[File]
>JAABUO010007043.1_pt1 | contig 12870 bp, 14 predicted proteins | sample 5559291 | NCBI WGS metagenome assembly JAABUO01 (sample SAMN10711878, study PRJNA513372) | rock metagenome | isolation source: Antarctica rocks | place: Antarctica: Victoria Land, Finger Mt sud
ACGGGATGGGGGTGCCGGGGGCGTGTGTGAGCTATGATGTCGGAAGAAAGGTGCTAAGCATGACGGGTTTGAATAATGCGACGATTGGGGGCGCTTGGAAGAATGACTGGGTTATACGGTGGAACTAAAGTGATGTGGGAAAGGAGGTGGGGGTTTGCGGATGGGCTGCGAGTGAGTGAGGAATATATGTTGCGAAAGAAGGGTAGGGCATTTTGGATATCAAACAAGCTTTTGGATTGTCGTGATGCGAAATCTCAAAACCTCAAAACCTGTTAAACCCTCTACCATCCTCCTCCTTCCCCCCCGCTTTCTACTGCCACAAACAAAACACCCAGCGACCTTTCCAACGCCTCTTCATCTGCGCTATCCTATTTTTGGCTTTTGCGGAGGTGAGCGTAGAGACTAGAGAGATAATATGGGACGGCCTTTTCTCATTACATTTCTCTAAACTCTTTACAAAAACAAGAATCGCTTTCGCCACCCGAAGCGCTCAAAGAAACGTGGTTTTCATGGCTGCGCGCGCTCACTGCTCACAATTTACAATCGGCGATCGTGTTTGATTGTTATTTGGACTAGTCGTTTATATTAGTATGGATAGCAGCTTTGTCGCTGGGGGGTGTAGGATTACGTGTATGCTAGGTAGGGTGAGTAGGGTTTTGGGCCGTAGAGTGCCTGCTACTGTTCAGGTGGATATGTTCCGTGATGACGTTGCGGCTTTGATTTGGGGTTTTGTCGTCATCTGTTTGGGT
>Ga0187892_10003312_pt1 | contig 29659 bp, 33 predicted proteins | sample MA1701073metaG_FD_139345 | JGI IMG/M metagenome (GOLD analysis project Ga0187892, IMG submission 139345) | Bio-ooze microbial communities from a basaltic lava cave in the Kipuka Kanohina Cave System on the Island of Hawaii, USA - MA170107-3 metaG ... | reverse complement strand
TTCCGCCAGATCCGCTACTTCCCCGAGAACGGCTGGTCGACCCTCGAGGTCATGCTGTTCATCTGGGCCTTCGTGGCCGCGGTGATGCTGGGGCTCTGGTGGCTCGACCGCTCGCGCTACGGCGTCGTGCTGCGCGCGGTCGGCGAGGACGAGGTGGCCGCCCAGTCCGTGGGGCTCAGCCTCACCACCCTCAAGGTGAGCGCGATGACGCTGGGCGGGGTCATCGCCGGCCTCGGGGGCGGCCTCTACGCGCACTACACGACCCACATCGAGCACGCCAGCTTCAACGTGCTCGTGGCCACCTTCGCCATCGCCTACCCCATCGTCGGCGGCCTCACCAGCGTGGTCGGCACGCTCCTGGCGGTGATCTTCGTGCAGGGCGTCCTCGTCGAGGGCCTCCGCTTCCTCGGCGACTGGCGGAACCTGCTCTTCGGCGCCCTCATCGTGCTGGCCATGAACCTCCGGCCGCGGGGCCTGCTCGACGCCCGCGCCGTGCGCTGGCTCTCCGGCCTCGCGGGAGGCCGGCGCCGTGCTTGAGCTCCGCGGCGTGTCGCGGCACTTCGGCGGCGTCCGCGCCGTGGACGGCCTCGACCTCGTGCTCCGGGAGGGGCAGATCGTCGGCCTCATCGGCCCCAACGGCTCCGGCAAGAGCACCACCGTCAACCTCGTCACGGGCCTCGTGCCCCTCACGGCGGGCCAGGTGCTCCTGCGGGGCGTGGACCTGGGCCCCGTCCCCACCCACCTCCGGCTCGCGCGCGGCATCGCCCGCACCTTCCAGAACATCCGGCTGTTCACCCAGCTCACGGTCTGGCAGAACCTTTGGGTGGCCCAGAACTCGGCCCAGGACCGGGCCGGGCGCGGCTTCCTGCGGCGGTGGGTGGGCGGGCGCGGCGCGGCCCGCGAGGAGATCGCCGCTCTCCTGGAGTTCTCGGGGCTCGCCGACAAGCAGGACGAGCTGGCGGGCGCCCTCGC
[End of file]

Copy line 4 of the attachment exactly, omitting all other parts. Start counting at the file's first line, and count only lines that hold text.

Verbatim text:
TTCCGCCAGATCCGCTACTTCCCCGAGAACGGCTGGTCGACCCTCGAGGTCATGCTGTTCATCTGGGCCTTCGTGGCCGCGGTGATGCTGGGGCTCTGGTGGCTCGACCGCTCGCGCTACGGCGTCGTGCTGCGCGCGGTCGGCGAGGACGAGGTGGCCGCCCAGTCCGTGGGGCTCAGCCTCACCACCCTCAAGGTGAGCGCGATGACGCTGGGCGGGGTCATCGCCGGCCTCGGGGGCGGCCTCTACGCGCACTACACGACCCACATCGAGCACGCCAGCTTCAACGTGCTCGTGGCCACCTTCGCCATCGCCTACCCCATCGTCGGCGGCCTCACCAGCGTGGTCGGCACGCTCCTGGCGGTGATCTTCGTGCAGGGCGTCCTCGTCGAGGGCCTCCGCTTCCTCGGCGACTGGCGGAACCTGCTCTTCGGCGCCCTCATCGTGCTGGCCATGAACCTCCGGCCGCGGGGCCTGCTCGACGCCCGCGCCGTGCGCTGGCTCTCCGGCCTCGCGGGAGGCCGGCGCCGTGCTTGAGCTCCGCGGCGTGTCGCGGCACTTCGGCGGCGTCCGCGCCGTGGACGGCCTCGACCTCGTGCTCCGGGAGGGGCAGATCGTCGGCCTCATCGGCCCCAACGGCTCCGGCAAGAGCACCACCGTCAACCTCGTCACGGGCCTCGTGCCCCTCACGGCGGGCCAGGTGCTCCTGCGGGGCGTGGACCTGGGCCCCGTCCCCACCCACCTCCGGCTCGCGCGCGGCATCGCCCGCACCTTCCAGAACATCCGGCTGTTCACCCAGCTCACGGTCTGGCAGAACCTTTGGGTGGCCCAGAACTCGGCCCAGGACCGGGCCGGGCGCGGCTTCCTGCGGCGGTGGGTGGGCGGGCGCGGCGCGGCCCGCGAGGAGATCGCCGCTCTCCTGGAGTTCTCGGGGCTCGCCGACAAGCAGGACGAGCTGGCGGGCGCCCTCGC